Young, Heidelbaugh, and Peterson are all members of VSA Minnesota, the state organization of the arts and disability. VSA Minnesota has sponsored artists with disabilities throughout the state through grants and exhibition programs. One of the VSA's more prominent programs, the Arts Ambassador Program, brings artists with disabilities into Minnesota schools to present on their art, work, and disabilities. On Friday, October 15, Young and Heidelbaugh will be visiting the Crookston High School to lead workshops.
"The goal of the VSA is to create a community where people with disabilities can learn about and participate in the arts," says Craig Dunn, executive director of the VSA. Dunn has also been invited to attend the Institute for Advanced Study, and will be part of the response team to the Uncommon Thursday panel at 12:30 p.m. the day of the conference. Young will be presenting as part of that panel.
Young, a resident of Minnetonka, Minn., is a visually-impaired painter whose work asks the question: "Do you see what I feel?" Her tactile paintings invite viewers to leave their comfort zones and broaden the way they perceive the world. Young is a working artist, volunteer, and curator of art exhibits in the Minnetonka area.
After being involved in a car accident that lead to a traumatic brain injury and a nine-day coma, Heidelbaugh woke to what he calls his "surreal reality." This surreal reality allows Heidelbaugh to be closer to his subject matter.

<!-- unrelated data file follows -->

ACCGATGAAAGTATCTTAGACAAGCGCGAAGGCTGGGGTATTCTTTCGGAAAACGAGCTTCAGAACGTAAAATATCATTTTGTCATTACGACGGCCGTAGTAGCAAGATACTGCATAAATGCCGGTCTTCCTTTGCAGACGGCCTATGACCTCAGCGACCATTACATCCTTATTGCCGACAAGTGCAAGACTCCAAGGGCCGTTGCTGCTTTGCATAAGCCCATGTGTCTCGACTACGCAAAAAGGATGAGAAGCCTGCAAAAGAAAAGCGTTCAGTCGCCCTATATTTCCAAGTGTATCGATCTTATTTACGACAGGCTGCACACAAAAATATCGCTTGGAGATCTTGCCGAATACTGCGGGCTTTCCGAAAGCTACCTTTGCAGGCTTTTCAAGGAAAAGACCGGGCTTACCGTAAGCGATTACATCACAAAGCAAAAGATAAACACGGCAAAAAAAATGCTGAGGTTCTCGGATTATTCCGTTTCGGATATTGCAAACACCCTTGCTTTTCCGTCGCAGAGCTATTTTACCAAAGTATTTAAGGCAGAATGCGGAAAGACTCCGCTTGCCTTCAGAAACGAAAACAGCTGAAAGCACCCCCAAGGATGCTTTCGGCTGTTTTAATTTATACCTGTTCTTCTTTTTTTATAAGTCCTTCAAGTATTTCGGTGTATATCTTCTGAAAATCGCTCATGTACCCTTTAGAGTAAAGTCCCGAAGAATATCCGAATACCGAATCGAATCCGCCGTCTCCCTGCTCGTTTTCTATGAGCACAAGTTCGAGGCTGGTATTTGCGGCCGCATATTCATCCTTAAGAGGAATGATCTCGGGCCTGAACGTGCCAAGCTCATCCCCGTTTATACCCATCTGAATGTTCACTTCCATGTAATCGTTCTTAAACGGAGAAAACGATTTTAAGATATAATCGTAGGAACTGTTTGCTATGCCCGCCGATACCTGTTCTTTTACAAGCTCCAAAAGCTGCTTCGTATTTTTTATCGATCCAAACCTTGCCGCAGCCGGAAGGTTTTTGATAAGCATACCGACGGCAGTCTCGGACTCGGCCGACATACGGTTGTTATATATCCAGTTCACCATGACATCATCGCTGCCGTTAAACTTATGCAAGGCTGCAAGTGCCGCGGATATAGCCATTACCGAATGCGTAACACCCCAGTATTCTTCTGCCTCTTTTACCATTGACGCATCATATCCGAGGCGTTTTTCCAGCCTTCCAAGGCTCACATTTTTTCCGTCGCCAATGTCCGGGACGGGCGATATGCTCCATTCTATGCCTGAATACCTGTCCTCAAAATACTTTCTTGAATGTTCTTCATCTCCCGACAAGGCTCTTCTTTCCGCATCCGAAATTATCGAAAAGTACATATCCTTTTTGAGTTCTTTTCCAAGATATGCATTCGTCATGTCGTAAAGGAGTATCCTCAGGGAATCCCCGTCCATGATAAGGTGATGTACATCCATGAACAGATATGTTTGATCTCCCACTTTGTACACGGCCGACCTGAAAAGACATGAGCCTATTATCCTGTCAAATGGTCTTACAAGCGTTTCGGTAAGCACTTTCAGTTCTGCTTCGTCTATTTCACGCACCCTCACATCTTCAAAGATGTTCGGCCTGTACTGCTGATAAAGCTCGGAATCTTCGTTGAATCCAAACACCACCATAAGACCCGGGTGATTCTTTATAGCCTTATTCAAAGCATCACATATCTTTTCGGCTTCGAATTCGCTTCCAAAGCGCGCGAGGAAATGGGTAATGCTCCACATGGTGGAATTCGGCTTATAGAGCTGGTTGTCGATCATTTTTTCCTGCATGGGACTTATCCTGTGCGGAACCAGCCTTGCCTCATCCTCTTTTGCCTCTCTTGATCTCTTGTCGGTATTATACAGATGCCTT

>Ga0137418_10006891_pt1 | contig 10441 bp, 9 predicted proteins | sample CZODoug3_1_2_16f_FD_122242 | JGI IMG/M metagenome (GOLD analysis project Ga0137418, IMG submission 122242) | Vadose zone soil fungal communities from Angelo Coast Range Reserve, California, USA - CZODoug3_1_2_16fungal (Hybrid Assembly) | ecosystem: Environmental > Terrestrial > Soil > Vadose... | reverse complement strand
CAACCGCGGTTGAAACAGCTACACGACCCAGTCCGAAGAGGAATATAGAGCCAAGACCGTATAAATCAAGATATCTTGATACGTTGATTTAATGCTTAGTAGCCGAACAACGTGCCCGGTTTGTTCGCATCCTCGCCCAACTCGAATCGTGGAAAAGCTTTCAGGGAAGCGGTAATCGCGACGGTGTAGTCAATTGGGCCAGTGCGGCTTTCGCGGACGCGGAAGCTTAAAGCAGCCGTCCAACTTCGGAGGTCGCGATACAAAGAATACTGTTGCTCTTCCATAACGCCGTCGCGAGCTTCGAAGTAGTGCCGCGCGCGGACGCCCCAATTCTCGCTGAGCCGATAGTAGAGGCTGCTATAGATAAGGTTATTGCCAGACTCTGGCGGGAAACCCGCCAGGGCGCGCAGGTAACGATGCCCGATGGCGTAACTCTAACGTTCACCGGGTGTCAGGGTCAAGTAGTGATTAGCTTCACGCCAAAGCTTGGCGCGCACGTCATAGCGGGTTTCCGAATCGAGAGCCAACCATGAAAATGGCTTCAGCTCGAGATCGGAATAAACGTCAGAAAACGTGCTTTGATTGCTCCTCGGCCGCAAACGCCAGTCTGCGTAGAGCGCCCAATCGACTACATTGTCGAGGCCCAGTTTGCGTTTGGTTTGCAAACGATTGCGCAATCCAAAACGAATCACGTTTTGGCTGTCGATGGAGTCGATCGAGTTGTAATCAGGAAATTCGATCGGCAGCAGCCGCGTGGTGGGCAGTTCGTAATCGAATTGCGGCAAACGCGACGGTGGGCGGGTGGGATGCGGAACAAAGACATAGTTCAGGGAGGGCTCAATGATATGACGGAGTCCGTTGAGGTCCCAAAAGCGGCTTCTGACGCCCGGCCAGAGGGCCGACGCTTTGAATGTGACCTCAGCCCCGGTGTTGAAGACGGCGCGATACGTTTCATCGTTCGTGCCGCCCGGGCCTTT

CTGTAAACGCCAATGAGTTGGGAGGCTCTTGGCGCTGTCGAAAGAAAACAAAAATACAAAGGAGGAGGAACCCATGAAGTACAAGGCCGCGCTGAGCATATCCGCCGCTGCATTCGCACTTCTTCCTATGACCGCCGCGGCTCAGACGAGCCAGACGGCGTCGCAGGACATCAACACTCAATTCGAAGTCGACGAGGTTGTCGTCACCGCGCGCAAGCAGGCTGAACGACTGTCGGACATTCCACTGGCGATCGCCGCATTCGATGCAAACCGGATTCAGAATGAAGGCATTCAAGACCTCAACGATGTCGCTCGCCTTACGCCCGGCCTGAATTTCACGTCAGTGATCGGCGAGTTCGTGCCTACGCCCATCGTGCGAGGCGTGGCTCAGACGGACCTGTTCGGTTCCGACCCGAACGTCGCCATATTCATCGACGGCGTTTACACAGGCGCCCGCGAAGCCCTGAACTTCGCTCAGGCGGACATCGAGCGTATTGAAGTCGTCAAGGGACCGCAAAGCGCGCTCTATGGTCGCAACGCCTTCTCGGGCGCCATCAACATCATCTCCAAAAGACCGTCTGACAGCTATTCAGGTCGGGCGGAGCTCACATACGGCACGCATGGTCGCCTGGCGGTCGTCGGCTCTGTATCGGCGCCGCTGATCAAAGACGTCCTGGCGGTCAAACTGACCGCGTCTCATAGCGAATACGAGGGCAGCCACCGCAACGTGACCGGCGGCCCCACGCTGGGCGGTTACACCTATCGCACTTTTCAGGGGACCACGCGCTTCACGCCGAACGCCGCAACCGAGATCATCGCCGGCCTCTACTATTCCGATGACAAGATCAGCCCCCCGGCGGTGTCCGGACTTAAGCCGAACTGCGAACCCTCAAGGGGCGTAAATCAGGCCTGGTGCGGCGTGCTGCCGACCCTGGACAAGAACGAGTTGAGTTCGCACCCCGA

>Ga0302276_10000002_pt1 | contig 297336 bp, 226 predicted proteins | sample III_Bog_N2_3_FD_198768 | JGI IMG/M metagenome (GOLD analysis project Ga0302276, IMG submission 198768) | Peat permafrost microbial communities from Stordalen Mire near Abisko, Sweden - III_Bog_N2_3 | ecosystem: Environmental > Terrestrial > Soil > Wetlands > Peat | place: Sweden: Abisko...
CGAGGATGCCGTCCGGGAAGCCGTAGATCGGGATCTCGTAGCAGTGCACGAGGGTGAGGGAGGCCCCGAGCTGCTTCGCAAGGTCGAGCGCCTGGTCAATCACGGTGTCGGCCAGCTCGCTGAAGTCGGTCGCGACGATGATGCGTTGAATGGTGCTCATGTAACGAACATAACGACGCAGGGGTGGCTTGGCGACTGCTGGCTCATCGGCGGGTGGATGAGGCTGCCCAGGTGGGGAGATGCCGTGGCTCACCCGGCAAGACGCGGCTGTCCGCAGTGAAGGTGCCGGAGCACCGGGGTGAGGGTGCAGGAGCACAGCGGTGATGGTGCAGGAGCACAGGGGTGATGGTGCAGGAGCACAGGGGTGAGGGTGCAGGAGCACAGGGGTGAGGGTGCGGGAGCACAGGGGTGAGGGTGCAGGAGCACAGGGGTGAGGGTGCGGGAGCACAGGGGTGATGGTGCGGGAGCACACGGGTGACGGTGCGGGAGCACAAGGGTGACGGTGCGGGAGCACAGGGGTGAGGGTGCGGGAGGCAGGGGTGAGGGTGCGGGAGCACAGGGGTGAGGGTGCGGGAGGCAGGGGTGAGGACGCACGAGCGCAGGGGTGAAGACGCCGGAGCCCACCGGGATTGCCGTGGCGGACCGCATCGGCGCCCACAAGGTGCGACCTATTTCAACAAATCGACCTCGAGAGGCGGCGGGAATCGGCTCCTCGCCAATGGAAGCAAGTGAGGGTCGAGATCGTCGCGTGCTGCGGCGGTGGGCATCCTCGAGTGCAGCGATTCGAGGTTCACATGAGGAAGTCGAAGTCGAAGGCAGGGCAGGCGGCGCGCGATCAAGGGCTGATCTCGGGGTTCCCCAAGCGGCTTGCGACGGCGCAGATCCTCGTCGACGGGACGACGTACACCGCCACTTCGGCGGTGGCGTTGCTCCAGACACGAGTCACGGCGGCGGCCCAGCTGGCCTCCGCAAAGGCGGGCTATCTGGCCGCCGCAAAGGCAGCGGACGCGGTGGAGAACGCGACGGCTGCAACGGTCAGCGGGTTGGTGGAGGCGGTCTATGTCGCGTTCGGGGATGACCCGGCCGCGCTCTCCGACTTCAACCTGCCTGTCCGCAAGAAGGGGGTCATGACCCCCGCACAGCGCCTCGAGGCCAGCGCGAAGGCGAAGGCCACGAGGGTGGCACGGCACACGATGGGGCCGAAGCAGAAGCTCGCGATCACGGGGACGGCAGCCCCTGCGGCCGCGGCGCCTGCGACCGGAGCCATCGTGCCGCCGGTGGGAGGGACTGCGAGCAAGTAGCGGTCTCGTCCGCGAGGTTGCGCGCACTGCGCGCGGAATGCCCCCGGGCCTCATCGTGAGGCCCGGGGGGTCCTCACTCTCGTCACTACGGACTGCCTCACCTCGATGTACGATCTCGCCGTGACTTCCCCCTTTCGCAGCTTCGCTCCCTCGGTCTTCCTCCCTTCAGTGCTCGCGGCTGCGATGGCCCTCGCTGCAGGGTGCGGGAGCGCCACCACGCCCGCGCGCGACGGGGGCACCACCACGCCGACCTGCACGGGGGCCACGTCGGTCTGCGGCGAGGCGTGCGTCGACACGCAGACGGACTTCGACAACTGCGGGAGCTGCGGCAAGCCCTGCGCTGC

Mary Carol Peterson is an award-winning pastel artist from the Pelican Rapids, Minn., area. Peterson, whose mobility has been altered by polio, focuses her artwork on the beautiful landscapes near her home. Although she cannot attend the conference, several of her works will be on display.
Conference sponsors include the Institute for Advanced Study, University of Minnesota; Liberal Arts and Education Department and Office of Students with Disabilities at the Crookston campus; and the UMC Coca-Cola Beverage Partnership - Community Initiatives Grant. This activity is also funded, in part, by a grant from the Northwest Minnesota Arts Council and the Minnesota arts and cultural heritage fund as appropriated by the Minnesota State Legislature with money from the vote of the people of Minnesota on November 4, 2008.
For more information about the conference and the artists, visit www.umcrookston.edu/ias.
The IAS, established in 2005 at the University of Minnesota, was designed to create intellectual community across and beyond the boundaries of the University. To learn more, visit http://ias.umn.edu.
Today the University of Minnesota, Crookston delivers 29 bachelor's degree programs, 18 minors, and more than 40 concentrations, including several online degrees, in the areas of agriculture and natural resources; business; liberal arts and education; and math, science, and technology. With an enrollment of about 1,300 undergraduates from more than 25 countries and 40 states, the Crookston campus offers a supportive, close-knit atmosphere that leads to a prestigious University of Minnesota degree. "Small Campus. Big Degree." To Learn more, visit www.umcrookston.edu.
Contact: Mark Huglen, associate professor, communication, 218-281-8275 (firstname.lastname@example.org); Molly Ramey, IAS Conference committee member and communication major, (email@example.com); Elizabeth Tollefson, assistant director, communications, 218-281-8432 (ltollefs@umn